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Violence Against Minorities the US

Updated on August 6, 2016

After events in Orlando Florida the conversation is once again on hate crimes in America. People, including myself, want to know why these heinous acts are committed, who is committing them, and who is ultimately affected by them. Violence has reached new highs in the U.S. causing new lows for community’s who lose their love ones, friends, and families. The only way to stop new crimes is to learn about them in order to prevent or stop the fatality’s before it is too late.

In order to understand a hate crime we must start from the beginning; what is a hate crime? Ultimately that is what violence toward a minority group is, a hate crime. Textbook definition tells us, hate crimes is intent to intimidate individual victims, members of victims’ community, other members or separate communities historically victimized by hate, these crimes are illegal in the U.S., although not as reported as other crimes. The most affected are minorities usually by groups like the KKK, anti-immigration groups who claim to warn people about the impact of illegal immigration, have in fanned debate by invoking dehumanizing, racist stereotypes and bigotry often sprouting invasion by immigrants will bring disease and violence, and corrupt Gov. Officials i.e. the police who have since January of 2016 had 564 people die in their custody.

Man visits pulse shooting victims memorial.
Man visits pulse shooting victims memorial. | Source

The U.S. and its citizens need to learn how to fix the root of our problem while systematically creating and passing laws to protect those who our targeted and punish those responsible for bring harm and fear to the victims. Passing laws that give minorities rights and imposing higher gun reform is the first step in the right direction. We need to also allow more research to be done for these crimes. Currently the CDC is forbidden from doing research by the GOP on Gun Violence in America, dismantling the death grip of the senate by the GOP is also a step forward to a safer future.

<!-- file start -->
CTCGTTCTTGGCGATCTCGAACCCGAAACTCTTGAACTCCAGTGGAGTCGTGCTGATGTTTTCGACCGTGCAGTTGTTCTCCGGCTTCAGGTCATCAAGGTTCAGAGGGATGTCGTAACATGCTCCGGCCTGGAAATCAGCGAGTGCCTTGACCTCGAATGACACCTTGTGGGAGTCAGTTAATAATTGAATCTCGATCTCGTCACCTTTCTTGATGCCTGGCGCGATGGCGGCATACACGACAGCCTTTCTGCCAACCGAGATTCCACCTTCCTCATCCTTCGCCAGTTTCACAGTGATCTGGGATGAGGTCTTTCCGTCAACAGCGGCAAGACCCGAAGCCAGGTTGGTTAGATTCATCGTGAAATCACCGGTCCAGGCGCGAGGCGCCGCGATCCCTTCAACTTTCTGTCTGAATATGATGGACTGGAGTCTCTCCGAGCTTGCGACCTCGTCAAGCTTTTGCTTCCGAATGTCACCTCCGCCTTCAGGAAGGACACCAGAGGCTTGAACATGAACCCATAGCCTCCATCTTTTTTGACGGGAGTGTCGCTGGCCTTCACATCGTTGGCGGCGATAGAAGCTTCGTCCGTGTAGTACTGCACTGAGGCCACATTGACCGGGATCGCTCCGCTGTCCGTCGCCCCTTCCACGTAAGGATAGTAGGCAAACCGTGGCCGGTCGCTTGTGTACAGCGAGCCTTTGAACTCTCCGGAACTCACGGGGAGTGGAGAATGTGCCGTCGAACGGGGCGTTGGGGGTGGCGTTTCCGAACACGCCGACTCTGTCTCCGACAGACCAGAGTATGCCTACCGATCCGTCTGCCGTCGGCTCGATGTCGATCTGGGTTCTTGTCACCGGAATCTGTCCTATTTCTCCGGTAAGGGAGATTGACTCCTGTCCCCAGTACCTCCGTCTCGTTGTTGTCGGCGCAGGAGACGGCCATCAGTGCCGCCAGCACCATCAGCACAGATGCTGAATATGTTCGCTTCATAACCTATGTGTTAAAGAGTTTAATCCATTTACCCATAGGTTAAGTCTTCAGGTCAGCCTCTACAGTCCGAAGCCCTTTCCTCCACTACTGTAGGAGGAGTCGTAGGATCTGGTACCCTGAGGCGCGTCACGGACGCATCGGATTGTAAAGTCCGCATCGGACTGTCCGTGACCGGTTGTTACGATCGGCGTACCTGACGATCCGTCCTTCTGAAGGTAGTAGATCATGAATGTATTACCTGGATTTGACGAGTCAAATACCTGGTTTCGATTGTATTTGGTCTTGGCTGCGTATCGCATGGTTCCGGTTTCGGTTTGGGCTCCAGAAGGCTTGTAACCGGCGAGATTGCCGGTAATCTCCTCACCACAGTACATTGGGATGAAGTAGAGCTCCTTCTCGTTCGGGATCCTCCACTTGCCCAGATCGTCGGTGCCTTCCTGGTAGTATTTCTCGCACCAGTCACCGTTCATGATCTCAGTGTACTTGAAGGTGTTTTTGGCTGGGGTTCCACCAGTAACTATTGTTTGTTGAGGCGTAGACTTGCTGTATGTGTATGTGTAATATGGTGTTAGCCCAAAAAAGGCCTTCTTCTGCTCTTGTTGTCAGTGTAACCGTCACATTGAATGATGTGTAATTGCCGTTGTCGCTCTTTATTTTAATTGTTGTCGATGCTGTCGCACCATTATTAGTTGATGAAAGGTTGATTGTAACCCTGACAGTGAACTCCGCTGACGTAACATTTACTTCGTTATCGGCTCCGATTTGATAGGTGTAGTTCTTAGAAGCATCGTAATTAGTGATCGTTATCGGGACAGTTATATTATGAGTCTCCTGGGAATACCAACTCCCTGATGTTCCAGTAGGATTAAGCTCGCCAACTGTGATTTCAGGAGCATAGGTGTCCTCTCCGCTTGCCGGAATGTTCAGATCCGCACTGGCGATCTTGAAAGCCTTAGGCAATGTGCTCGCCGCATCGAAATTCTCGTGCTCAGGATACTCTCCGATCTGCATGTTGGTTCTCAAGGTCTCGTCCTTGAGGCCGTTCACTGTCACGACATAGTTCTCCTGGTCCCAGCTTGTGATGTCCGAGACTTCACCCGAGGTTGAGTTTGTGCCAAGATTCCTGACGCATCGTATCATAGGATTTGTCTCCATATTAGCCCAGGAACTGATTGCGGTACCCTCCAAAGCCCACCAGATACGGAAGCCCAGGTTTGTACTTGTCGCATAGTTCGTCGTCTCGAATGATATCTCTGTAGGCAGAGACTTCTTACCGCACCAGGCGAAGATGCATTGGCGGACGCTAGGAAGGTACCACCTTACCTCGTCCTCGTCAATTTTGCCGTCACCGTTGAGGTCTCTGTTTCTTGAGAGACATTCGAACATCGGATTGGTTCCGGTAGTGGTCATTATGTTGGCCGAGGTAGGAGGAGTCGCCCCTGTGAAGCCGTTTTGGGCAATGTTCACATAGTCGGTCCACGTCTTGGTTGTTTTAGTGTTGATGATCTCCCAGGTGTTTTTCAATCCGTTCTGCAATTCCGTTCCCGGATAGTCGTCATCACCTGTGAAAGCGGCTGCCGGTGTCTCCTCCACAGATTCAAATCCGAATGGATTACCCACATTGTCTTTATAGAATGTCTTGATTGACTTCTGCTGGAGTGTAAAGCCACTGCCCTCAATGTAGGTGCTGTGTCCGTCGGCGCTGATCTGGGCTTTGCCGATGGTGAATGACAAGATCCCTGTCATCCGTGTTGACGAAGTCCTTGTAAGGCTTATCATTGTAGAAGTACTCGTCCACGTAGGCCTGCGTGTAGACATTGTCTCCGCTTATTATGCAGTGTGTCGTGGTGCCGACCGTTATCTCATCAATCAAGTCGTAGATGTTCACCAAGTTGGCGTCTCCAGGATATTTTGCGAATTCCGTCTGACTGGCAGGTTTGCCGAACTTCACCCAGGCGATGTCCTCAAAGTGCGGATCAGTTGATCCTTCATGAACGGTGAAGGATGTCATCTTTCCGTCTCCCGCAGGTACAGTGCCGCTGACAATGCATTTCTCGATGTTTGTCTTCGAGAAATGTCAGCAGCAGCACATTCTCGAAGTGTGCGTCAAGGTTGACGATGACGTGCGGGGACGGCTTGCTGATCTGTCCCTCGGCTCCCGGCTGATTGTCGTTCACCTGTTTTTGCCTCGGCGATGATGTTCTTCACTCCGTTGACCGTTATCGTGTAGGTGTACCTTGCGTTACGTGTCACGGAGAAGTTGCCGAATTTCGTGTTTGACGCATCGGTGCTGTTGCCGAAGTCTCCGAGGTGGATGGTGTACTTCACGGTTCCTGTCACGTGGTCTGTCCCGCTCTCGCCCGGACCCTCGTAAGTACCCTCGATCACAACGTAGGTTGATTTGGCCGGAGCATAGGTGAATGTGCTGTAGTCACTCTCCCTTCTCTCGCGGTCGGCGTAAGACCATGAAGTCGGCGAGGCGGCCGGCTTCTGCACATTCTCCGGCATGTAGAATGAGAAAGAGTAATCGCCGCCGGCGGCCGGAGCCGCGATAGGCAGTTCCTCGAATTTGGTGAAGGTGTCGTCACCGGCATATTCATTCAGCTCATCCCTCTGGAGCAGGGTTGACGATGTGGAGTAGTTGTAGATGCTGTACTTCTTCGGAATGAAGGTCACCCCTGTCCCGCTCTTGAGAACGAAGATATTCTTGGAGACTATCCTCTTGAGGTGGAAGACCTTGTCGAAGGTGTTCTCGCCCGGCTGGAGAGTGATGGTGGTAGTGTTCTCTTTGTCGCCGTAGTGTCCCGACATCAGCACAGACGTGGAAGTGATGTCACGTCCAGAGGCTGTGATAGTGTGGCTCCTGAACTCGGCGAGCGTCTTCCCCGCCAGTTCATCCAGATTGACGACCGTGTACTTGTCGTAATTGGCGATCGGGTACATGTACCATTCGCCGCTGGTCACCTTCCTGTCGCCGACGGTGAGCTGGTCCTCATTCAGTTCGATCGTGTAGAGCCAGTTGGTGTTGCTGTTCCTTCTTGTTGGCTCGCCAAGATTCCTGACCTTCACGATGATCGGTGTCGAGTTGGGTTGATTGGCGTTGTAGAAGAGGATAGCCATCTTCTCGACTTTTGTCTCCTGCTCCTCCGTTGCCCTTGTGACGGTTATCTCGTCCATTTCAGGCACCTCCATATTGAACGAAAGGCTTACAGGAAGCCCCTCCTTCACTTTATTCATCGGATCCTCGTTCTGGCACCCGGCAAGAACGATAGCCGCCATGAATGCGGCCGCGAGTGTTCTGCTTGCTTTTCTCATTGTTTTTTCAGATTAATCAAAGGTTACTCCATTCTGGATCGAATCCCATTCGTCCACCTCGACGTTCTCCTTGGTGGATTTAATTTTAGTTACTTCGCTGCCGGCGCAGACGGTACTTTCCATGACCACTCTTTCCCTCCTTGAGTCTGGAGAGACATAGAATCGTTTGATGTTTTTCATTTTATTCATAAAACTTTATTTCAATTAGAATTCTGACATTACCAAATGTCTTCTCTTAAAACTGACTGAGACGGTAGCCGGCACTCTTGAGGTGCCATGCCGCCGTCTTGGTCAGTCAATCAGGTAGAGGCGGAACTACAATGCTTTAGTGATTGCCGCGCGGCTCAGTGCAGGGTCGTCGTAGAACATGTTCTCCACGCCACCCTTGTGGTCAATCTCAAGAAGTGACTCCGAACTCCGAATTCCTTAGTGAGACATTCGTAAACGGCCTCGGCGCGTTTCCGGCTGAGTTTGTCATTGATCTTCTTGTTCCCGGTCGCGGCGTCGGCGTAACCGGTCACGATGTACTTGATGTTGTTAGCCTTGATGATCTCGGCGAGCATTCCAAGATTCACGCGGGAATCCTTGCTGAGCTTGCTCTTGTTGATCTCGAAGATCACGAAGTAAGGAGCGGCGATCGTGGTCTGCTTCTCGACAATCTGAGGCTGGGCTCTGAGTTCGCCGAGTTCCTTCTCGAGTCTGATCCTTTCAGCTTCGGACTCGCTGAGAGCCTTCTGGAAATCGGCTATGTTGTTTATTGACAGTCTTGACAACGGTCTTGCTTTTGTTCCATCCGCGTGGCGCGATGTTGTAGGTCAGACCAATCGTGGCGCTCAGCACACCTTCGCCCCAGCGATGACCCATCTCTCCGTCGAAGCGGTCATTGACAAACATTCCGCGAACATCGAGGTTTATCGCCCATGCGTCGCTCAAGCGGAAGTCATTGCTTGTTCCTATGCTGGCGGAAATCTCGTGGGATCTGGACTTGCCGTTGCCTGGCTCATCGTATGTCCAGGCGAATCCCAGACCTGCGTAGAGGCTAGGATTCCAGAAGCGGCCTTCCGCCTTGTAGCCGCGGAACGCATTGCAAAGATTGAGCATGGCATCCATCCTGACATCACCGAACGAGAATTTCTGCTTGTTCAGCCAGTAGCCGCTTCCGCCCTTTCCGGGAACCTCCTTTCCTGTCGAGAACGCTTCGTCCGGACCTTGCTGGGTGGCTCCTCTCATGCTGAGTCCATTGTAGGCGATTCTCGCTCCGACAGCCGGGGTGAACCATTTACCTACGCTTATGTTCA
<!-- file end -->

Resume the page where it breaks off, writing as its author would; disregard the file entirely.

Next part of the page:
When I began my research I began looking up articles online, the first one that popped up told was in 2007; 51% or reported hate crimes were race based, 18.4% were based on religion, 16.6% on sexual orientation, and 13.3% on ethnicity. Comparatively to a 2014 survey by the same source the; HCSA (Hate Crime Statistics Act) bureau of the FBI, 48.5% were based on race, 20.8% on sexual orientation, 17.4% by religious bias, 11.1% ethnicity, and 8% or gender/gender-identity. So in theory race based crimes have gone down but crimes against people of other religion, sexuality, ethnicity, and gender have risen in only 7 years.

Although racial bias has gone down it does not mean it is gone, with it still being over half the reported crimes. The statistics also show us which race is still being targeted the most. In the 2007 HCSA report it says; 69% of race based hate crimes were committed against African Americans, 19% were committed against whites, 4.9% against Asian/pacific islander. Compared to the same HCSA report but from 2014 it says; 66.4% motivated against African Americans, 21.4% against whites, 4.6% Asian/Pacific Islanders, 4.3% on Native Americans/ Alaskans Natives. The report also showed that back in 2007 for 4 years in a row the highest rise was on Hispanic Americans and a rise in 6% on gay men and women.